Group Riding and Drivers: Sharing the Road
As more and more people take up cycling for sport, for fun, and for health, there has been an explosion in the numbers of riders who join a club and take part in group rides.
Riders need to ensure that they stay safe and follow the highway code; drivers need to be aware of what cyclists are doing, and know how to deal with them. Everyone needs to ensure they work together to stay safe and to share the road harmoniously.
The points will be covered in more detail below, but the key points are:
- Riders are allowed to cycle 2 abreast, and this actually helps to keep them safe. Riders should allow drivers the opportunity to overtake
- Drivers need to ensure that they give riders a wide berth when overtaking
- Be aware that riders will need to avoid obstacles at the edge of the road
- The Highway Code and the law apply to all road users - don't jump red lights!
The Highway Code says:
- Rule 66 says that cyclists "should: never ride more than two abreast, and ride in single file on narrow or busy roads and when riding round bends"
- Rule 163 says that drivers "should: give motorcyclists, cyclists and horse riders at least as much room as you would when overtaking a car"
- Rule 213 states: "Motorcyclists and cyclists may suddenly need to avoid uneven road surfaces and obstacles such as drain covers or oily, wet or icy patches on the road. Give them plenty of room and pay particular attention to any sudden change of direction they may have to make."
This is guidance, not law, but is very good practice.
Cyclists usually ride side by side when they are out in a group: it is more social and actually takes up less road space. A driver wanting to overtake will need to make sure that they take the same precautions as they would when overtaking a slower vehicle, a tractor, for instance. After all, a group of cyclists is a similar size to a tractor.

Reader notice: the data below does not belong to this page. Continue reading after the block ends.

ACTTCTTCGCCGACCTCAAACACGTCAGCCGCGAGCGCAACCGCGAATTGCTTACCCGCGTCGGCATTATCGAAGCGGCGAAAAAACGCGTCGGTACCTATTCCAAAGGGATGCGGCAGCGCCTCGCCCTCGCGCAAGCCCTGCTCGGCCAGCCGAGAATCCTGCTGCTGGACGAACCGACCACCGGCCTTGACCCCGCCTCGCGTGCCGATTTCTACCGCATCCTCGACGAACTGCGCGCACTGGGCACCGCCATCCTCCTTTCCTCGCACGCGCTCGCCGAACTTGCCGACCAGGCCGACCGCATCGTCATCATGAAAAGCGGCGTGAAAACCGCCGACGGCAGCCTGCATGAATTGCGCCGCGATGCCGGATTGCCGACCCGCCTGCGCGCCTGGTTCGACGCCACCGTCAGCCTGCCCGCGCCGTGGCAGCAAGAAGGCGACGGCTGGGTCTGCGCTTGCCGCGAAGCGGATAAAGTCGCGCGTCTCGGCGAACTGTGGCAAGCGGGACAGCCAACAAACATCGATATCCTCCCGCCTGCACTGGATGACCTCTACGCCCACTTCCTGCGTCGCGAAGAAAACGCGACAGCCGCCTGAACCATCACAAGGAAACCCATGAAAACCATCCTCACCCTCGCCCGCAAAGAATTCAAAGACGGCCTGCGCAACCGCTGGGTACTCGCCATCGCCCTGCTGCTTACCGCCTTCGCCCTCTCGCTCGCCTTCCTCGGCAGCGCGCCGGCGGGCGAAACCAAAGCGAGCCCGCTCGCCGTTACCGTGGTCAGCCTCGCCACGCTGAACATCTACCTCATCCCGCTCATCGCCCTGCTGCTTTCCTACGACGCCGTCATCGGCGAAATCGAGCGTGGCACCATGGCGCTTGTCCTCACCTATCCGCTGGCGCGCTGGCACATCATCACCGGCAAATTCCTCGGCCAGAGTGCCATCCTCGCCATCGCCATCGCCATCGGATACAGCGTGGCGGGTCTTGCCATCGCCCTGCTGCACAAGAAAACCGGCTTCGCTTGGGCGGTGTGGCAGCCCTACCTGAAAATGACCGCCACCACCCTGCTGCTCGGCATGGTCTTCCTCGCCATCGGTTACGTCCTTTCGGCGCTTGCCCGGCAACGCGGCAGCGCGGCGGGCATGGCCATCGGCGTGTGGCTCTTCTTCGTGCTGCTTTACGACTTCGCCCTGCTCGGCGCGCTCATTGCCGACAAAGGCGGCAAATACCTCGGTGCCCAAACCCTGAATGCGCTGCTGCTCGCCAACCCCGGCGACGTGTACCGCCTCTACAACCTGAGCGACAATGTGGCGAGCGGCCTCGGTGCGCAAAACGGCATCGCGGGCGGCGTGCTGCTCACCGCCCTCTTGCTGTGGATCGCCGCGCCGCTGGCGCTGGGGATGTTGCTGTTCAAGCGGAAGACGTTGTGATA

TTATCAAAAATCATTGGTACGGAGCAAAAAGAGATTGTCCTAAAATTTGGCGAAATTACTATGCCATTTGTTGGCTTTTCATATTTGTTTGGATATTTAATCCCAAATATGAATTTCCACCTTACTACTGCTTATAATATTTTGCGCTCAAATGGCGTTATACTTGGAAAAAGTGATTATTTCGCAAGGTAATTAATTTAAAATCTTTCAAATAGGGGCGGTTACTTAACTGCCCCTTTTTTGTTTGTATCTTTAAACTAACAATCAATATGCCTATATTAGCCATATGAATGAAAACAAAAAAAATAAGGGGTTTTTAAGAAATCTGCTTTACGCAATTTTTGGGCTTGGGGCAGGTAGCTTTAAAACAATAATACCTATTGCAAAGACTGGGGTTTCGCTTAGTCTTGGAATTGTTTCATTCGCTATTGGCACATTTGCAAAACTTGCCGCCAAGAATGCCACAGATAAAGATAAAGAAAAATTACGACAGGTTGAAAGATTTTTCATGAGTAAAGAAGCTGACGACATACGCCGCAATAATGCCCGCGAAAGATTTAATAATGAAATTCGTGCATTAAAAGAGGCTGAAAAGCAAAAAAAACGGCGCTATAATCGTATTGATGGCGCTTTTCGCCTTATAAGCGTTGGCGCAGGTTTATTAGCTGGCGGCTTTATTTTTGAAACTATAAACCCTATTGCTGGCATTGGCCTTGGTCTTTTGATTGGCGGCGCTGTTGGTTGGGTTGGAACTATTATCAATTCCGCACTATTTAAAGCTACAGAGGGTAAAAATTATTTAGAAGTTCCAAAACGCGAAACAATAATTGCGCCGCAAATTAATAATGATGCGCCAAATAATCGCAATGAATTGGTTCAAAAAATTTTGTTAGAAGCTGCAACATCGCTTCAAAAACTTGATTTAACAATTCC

If the cyclists were to ride single file all the time it would actually be far harder to overtake them safely - drivers would either attempt to squeeze their vehicles past in the face of oncoming vehicles or have to spend far longer on the wrong side of the road.
If drivers attempt to squeeze past, they will usually not allow much clearance between themselves and the riders.
By riding in a 2-wide group, drivers are required to make a positive overtake rather than squeeze past. It can happen more quickly and more safely.
Following a Group of Riders
This can be quite frustrating: you have somewhere to go and you want to get there! We all share the road, everyone has equal rights to it. There needs to be "some give and take".
Drivers: wait behind - not too close - and the group will often indicate when the oncoming carriageway is clear for you to overtake. Check before you go, though! Sometimes the group will move into single file to allow you to get past. Their priority is keeping themselves safe, though, so if they don't wave you through or move to single file, you must overtake them just as you would any vehicle.
Cyclists: be aware that you are forming a comparatively slowly moving group and that this may hold up other road users! Give the following traffic a chance to get past - after all it will make for a far more relaxing ride. Just as we all hope that the tractor will pull in and let us past, consider this as an option for yourselves. If there hasn't been a good overtaking opportunity, pull over and let the following traffic past.